Early data point to big dips in all segments; Falling fuel prices raise hopes for a rebound
Early release data compiled by Statistical Surveys of Grand Rapids, Mich., points to record low sales for all new-boat segments for June.
These statistics are based on data from 26 early reporting states, which represent approximately 60 percent of the national market.
This early release report is intended to provide a snapshot of sales volume in the marine industry for states that are willing to report on a monthly basis. Final results for June will not be available until all the states report to Statistical Surveys.
Fiberglass boats in the popular lengths of 14 to 30 feet, the most important market segment, were down dramatically from last June, falling 36.6 percent in this preliminary data. On a rolling 12-month basis, the market was down 19.9 percent.
Total sales of fiberglass boats in all size categories dropped by 33.1 percent for the month and 17 percent for 12 months rolling.
Aluminum boat sales were also hard hit in June, falling 24.3 percent. They were down 11.5 percent for twelve months through June, 2007, according to the preliminary numbers.
Personal watercraft sales also were hard hit, along with all the other boating market segments. PWC volume was off 29.4 percent in the month. For the rolling 12-month period, this segment has fallen 13.6 percent.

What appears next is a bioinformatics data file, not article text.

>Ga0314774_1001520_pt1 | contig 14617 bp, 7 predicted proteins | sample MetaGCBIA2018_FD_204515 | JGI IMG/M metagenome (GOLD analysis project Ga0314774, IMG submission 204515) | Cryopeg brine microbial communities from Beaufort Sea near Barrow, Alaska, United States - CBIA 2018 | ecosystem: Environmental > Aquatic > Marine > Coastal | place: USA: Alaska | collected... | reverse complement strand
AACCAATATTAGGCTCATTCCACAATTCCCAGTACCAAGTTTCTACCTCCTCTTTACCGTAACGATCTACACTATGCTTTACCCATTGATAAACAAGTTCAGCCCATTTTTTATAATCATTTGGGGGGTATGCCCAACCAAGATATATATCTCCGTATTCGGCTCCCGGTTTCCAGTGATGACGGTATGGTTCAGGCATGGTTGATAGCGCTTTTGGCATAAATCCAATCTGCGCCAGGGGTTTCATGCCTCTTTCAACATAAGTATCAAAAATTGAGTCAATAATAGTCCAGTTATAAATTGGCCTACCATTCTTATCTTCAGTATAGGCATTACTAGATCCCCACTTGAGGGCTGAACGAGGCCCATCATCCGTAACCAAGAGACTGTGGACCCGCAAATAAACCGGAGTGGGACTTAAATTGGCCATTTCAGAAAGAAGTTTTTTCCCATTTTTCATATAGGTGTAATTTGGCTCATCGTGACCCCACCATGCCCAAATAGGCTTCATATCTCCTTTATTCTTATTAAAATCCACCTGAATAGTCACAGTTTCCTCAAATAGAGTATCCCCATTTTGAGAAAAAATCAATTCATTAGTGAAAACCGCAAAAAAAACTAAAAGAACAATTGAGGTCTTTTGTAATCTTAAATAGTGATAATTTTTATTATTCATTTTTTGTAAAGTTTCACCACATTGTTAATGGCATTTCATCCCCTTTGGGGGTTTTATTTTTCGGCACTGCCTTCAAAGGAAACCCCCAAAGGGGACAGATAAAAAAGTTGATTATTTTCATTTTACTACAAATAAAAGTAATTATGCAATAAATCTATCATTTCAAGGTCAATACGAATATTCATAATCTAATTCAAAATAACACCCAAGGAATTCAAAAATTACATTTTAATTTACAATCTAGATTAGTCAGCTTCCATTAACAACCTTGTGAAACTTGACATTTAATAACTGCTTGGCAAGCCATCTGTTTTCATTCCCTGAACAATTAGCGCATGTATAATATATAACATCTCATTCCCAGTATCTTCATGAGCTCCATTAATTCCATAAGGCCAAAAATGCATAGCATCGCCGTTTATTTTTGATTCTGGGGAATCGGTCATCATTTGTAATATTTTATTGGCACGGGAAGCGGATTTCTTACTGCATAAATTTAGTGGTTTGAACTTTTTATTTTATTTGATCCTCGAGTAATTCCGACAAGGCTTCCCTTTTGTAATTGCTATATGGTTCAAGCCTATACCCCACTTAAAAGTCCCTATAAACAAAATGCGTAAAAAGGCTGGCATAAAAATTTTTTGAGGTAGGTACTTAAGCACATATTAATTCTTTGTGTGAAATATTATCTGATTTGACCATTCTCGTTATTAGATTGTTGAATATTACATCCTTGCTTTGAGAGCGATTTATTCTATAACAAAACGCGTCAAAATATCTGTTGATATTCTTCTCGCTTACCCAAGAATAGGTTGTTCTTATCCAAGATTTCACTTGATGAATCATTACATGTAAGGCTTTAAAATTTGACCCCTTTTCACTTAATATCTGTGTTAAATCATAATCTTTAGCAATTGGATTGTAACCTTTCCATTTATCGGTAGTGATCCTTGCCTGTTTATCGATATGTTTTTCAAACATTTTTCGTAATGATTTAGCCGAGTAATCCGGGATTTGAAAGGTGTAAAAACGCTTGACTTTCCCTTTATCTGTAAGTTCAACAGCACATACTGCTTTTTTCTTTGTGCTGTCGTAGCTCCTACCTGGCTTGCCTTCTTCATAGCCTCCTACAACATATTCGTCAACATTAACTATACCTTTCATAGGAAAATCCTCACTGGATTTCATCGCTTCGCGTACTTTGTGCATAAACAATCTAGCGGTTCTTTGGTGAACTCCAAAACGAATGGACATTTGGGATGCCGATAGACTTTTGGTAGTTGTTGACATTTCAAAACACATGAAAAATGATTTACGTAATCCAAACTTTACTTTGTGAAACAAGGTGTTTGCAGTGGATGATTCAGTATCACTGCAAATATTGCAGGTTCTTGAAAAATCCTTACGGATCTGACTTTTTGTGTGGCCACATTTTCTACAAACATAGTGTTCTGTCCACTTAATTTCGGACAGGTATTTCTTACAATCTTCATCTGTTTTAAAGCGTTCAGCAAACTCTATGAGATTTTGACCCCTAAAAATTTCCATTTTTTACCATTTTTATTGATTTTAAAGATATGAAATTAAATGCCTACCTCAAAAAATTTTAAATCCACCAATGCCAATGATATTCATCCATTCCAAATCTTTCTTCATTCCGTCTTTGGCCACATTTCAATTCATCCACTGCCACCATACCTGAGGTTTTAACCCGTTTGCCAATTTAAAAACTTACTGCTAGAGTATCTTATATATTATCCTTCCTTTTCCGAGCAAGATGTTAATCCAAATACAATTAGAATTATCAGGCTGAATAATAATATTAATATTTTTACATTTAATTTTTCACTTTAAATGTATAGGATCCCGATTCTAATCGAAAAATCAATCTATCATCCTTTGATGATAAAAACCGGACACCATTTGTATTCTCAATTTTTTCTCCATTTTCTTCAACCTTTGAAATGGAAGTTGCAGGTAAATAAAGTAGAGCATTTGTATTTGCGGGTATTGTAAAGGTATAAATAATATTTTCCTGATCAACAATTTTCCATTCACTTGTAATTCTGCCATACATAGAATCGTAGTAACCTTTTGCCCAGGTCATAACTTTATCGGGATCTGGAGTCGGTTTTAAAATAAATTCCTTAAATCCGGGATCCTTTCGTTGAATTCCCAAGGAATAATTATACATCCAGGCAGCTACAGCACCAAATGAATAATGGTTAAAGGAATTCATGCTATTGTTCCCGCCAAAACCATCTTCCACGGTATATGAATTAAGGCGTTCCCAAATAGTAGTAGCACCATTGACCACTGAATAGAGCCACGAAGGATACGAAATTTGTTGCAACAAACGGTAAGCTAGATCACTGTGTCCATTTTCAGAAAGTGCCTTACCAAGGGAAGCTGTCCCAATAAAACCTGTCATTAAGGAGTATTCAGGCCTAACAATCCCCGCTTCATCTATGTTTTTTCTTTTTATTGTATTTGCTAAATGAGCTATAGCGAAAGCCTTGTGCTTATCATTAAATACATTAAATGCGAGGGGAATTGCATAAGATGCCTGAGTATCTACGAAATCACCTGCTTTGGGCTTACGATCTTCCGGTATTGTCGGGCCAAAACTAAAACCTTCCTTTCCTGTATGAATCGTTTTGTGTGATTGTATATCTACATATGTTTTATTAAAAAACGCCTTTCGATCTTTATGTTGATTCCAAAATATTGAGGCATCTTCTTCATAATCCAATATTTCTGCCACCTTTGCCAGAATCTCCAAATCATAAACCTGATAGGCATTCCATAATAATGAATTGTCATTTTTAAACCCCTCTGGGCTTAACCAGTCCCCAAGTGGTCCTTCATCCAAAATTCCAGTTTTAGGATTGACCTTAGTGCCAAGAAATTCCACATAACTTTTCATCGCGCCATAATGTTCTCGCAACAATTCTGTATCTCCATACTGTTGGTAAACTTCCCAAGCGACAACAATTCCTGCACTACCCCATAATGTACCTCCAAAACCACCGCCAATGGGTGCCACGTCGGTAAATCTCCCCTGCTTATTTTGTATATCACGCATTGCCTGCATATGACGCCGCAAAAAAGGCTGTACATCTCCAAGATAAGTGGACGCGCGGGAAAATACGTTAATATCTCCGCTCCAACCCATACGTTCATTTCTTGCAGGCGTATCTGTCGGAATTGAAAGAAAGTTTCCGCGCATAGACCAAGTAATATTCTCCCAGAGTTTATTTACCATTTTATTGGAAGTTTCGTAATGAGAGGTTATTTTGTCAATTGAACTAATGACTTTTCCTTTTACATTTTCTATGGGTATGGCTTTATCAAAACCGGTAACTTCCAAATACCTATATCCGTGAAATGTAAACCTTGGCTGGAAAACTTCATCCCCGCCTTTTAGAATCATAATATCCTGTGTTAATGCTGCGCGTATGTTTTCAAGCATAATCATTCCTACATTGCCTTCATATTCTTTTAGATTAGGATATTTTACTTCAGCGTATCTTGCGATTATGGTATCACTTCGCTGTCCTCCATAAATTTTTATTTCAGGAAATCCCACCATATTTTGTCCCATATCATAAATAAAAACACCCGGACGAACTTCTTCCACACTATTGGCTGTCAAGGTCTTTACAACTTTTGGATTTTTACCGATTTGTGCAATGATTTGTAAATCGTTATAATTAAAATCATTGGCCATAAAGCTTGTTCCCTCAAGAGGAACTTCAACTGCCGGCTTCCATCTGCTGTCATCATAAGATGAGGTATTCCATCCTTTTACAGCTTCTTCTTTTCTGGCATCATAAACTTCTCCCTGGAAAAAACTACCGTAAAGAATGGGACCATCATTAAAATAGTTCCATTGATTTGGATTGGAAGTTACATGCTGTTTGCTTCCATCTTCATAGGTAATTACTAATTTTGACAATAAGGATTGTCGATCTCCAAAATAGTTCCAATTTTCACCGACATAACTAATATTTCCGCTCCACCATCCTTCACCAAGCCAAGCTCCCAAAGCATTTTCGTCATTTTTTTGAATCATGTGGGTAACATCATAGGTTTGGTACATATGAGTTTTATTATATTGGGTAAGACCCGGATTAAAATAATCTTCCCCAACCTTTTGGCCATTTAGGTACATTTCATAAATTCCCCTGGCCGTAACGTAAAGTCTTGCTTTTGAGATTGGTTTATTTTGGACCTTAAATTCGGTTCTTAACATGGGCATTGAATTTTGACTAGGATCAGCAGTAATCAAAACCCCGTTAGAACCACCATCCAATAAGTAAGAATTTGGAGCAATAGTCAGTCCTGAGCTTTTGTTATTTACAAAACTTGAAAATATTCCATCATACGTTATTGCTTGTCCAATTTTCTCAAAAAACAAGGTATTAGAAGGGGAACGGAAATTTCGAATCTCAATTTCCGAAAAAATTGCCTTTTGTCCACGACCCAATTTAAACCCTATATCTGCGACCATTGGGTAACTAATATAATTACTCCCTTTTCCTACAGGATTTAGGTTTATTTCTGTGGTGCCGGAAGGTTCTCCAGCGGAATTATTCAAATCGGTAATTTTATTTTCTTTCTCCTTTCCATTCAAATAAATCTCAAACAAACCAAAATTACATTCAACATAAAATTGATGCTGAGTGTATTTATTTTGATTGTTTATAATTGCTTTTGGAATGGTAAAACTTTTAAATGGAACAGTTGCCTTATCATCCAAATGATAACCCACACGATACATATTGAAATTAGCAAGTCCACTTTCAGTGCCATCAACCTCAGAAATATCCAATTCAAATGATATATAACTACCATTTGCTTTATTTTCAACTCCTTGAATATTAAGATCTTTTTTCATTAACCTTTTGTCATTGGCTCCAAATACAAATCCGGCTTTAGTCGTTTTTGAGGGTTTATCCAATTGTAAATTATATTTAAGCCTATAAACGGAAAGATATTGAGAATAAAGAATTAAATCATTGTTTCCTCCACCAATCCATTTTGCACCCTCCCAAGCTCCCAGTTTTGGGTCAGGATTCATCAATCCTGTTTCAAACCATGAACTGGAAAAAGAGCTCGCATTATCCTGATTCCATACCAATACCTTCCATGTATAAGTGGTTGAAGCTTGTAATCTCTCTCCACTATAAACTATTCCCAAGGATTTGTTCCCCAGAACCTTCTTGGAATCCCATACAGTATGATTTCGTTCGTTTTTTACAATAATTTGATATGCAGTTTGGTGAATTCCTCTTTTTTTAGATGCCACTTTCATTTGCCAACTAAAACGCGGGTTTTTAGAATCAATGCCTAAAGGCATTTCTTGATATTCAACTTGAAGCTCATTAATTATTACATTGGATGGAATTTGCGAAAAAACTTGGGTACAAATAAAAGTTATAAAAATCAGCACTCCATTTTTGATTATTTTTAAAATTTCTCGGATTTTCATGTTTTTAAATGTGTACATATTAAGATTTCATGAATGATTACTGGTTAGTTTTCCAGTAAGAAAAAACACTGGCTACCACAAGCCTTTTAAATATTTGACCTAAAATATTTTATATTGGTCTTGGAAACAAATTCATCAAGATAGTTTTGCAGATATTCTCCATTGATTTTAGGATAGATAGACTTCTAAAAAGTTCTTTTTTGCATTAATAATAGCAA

The 2008 retail market volume through June has been dismal. Once all states report, I believe the final data for the second quarter 2008 will be down significantly from last year.
Nobody anticipated such an extreme market contraction. I’m hoping that the positive trends in fuel pricing in the third quarter will help us reach the bottom of this business cycle sooner, rather than later.
The Consumer Confidence Index, compiled by the New York-based Conference Board, held steady in July, rising to 51.9 from June’s figure of 51. The Expectations Index increased moderately to 43 from June’s 41.4. “Consumers’ assessment of current conditions was little changed, suggesting there has been no significant improvement, nor significant deterioration, in business or labor market conditions,” said Lynn Franco, director of the Conference Board Consumer Research Center. “Looking ahead, while consumers remain extremely grim about short-term prospects, the modest improvement in expectations, often a harbinger of economic times to come, bears careful watching over the next few months.”
This article originally appeared in the September 2008 issue.